Legal & Regulatory

Bonus Tax Credits Supercharging Domestic Clean Energy Manufacturing

The Inflation Reduction Act (IRA) recognizes the importance of boosting domestic U.S. manufacturing of clean energy equipment and provides a 10% bonus for the production tax credit and investment tax credit for meeting domestic content requirements of the IRA. As a direct result of these bonus tax credits and direct support for domestic manufacturing in the IRA, major manufacturers, such as Q Cells, LONGi, First Solar, and Enel, have recently announced $70 billion in investments in new and expanded factories for manufacturing “domestic content” batteries and solar modules in Georgia, Ohio, Oklahoma, and beyond.


These clean energy manufacturers—particularly solar panel and lithium-ion battery factories—have already responded rapidly to the IRA. The clean energy manufacturers who have committed to “homegrown” equipment have been able to receive a price premium on products, as well as generous long-term contractual purchase commitments from Tier I customers, who are seeking more than 6 GW of domestic-content solar modules. With these bonus tax credits addressing the higher costs of domestic production, U.S.-based factories are projected to employ nearly 1 million Americans in new manufacturing jobs over the next 10 years.

Steve Recchia

Renewable energy projects are eligible for the bonus tax credits only if the project has a maximum net output of more than 1 MW of energy. Thus, this bonus tax credit impacts almost any community solar to utility-scale project; however, residential projects do not qualify for this bonus tax credit (unless the residential energy system exceeds 1 MW).

The IRA provides a bonus tax credit of up to 10% until 2033 for clean energy products that meet domestic content rules of the Treasury Department and the Internal Revenue Service (IRS). Any manufacturing company seeking to benefit from these bonus tax credits should better align with, and understand, the IRS rules, especially the guidance posted in Notice 2023-38 released by the Treasury and IRS on May 12, 2023. To meet the domestic content requirements and benefit from this 10% bonus tax credit, manufacturers should note the following:

Qualifying Projects: These installations, utilizing traditional renewable energy technologies such as wind energy, solar energy, battery energy storage, etc., that incorporate equipment that meets the domestic content rules get a 10% bonus credit. Developers should consult tax counsel if the technology is not listed as a “qualifying project” under IRS rules.

Steel or Iron Components: All manufacturing processes for structural steel or iron used must occur in the U.S. Non-structural components, such as bolts or screws, or metallurgical processes for refinement of steel additives, are not subject to this requirement. This rule only applies to construction materials made primarily of steel or iron, and that are structural in function.

Manufactured Products: Manufacturing is defined as altering the form or function of parts to add value and create a new product, rather than mere assembly. Per the IRS guidance, a “manufactured product component” means any article, material, or supply, whether manufactured or unmanufactured, that is directly incorporated into a qualifying project.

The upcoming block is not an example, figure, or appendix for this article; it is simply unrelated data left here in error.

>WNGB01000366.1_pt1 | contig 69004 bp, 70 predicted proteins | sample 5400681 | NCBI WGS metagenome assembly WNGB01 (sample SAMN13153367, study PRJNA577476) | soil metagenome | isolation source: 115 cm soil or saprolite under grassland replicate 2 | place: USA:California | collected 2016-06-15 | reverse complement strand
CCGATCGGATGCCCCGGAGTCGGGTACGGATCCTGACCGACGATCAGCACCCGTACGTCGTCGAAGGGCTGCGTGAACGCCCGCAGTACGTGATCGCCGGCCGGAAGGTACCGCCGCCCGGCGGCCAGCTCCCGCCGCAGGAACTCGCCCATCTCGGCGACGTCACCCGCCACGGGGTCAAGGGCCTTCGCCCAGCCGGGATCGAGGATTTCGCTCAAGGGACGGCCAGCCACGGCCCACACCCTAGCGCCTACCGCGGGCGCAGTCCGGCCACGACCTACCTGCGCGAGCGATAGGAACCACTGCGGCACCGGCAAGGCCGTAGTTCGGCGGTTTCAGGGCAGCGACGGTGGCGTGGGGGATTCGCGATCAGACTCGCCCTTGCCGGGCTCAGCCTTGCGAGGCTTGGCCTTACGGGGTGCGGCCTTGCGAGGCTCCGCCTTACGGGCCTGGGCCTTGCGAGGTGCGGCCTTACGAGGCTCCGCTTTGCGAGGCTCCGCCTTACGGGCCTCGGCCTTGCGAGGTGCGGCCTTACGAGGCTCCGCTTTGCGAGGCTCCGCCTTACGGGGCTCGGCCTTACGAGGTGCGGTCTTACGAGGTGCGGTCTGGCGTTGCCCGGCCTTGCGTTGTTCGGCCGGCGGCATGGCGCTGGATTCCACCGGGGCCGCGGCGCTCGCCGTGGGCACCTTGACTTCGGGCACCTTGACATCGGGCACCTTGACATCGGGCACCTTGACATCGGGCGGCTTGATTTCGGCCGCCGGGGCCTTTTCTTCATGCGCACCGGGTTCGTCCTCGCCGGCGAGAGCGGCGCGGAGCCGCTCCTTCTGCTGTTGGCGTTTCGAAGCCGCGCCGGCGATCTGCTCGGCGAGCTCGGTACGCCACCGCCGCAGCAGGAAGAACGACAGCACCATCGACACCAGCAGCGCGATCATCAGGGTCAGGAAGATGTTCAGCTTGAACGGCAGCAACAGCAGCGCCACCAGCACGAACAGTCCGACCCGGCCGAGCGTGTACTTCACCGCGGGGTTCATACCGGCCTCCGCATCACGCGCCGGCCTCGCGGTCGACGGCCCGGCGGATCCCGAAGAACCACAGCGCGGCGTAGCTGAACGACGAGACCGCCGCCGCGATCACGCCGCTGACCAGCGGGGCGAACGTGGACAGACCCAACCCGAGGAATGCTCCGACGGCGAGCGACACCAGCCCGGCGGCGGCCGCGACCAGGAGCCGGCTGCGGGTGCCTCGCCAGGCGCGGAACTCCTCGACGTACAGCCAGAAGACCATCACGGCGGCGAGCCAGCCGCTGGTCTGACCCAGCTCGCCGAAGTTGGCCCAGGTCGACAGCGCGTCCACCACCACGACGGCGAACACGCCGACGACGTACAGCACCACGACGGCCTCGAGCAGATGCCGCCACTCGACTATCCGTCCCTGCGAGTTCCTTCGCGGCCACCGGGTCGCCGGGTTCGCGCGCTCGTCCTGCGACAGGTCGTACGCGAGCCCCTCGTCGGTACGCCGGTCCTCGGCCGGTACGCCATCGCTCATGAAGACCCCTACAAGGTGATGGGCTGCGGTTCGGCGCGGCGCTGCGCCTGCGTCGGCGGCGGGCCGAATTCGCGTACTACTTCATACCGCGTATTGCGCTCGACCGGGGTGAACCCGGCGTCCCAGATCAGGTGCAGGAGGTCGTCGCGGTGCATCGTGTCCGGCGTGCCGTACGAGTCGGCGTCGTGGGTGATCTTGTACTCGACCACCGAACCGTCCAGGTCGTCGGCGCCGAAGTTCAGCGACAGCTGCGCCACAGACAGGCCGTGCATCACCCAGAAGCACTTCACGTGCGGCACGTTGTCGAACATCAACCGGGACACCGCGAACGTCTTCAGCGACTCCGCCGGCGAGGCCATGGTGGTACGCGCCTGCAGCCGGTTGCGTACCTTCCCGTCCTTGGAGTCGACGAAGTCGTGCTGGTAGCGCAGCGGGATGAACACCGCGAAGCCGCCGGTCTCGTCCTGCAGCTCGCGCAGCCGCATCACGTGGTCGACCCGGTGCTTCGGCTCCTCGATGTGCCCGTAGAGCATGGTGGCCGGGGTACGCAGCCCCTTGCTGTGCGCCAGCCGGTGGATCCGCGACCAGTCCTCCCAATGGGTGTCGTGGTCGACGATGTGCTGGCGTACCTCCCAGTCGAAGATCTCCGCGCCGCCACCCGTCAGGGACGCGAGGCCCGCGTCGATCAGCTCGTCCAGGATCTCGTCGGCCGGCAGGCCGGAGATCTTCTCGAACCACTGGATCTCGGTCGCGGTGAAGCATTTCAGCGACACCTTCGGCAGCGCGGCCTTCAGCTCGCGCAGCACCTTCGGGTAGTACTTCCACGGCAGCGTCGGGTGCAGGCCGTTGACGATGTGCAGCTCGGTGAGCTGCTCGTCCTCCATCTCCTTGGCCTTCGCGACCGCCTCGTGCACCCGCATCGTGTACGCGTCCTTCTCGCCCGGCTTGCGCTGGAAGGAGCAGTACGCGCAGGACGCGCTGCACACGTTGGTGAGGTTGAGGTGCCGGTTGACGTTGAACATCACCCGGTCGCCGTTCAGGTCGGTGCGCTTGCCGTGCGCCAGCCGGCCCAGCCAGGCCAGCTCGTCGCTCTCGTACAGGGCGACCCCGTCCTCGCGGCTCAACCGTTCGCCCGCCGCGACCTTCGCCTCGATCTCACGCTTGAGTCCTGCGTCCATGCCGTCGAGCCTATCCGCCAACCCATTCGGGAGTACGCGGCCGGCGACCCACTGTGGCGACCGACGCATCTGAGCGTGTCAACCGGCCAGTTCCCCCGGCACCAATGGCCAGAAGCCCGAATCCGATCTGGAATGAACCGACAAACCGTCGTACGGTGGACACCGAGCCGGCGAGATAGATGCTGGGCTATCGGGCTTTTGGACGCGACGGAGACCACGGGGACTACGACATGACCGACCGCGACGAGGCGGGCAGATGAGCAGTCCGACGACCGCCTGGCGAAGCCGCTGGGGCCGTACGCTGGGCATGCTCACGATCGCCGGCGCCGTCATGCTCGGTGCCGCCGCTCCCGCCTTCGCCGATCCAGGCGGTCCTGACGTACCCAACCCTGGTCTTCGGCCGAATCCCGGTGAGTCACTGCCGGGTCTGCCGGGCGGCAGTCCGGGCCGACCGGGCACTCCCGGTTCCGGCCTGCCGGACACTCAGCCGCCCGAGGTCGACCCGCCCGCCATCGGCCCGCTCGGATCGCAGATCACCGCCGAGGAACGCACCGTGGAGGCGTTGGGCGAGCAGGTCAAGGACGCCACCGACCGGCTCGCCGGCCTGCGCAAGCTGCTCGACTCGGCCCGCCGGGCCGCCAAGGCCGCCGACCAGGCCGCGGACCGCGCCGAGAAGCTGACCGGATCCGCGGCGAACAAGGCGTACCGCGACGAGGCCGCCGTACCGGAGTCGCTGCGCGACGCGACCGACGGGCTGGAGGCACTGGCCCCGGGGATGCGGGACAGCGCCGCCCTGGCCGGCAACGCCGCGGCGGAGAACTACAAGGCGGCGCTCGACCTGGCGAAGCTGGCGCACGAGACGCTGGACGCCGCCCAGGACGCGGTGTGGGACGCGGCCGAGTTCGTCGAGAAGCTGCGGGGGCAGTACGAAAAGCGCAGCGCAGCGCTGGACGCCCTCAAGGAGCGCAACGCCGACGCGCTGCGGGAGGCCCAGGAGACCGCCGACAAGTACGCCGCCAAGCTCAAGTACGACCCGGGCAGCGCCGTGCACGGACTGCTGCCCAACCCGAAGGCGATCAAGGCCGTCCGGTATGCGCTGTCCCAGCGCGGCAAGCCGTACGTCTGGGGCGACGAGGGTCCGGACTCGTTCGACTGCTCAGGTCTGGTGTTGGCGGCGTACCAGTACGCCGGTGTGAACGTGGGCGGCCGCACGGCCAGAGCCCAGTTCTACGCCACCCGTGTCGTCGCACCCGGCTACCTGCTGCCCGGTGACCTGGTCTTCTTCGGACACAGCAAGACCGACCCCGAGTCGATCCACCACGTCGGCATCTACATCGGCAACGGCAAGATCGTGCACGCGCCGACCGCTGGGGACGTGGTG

A manufactured product is considered to be produced in the U.S. if all the manufacturing processes for the product occurred in the U.S. and all its components are of U.S. origin, regardless of the origin of its sub-components. “Domestic Manufactured Products” includes both manufactured products produced in the U.S., and components of manufactured products that are not produced in the U.S.—provided the components are otherwise mined, produced, or manufactured in the U.S.

Keep in mind the following:

Calculating Domestic Content: The adjusted percentage for domestic content is the project’s Domestic Manufactured Products and domestic component costs (including any domestic article, material, or supply, whether manufactured or unmanufactured) divided by the total manufactured product costs (including foreign or non-U.S. manufactured products).

Adjusted Percentage: The adjusted percentages, for all but offshore wind projects, are 40% for projects that begin construction before 2025, 45% for projects that begin construction in 2025, 50% for projects that begin construction in 2026, and 55% for projects that begin construction after 2026.

Certification: Any taxpayer must submit to the IRS a “Domestic Content Certification” for the qualifying project. Original equipment manufacturers and taxpayers should consult with legal counsel and tax advisers regarding the requirements in Form 8835 (Renewable Electricity Product Credit) or Form 3468 (Investment Credit) that should be filed with the taxpayer’s annual tax return.

Recordkeeping: Manufacturers must retain “sufficient records” to align with project owners and taxpayers seeking to substantiate this bonus tax credit. Project owners will likely need to obtain data sheets on components and information regarding the domestic content of manufactured products from manufacturers and suppliers.

Project owners are aggressively seeking to maximize economic returns on large-scale renewable projects through this 10% bonus tax credit. Currently, solar module and battery manufacturers in the U.S. have reaped the most benefit from the IRA’s domestic content rules; however, other technologies, including wind turbines and more, could be the next phase of this manufacturing boom. These bonus tax credits are a significant incentive for any manufacturer willing to site manufacturing facilities in the U.S. and those willing to meet the IRS rules and guidance related to domestic content requirements.

Steve Recchia, senior counsel at Clark Hill, is a renewable energy and project finance lawyer based in San Diego, California.

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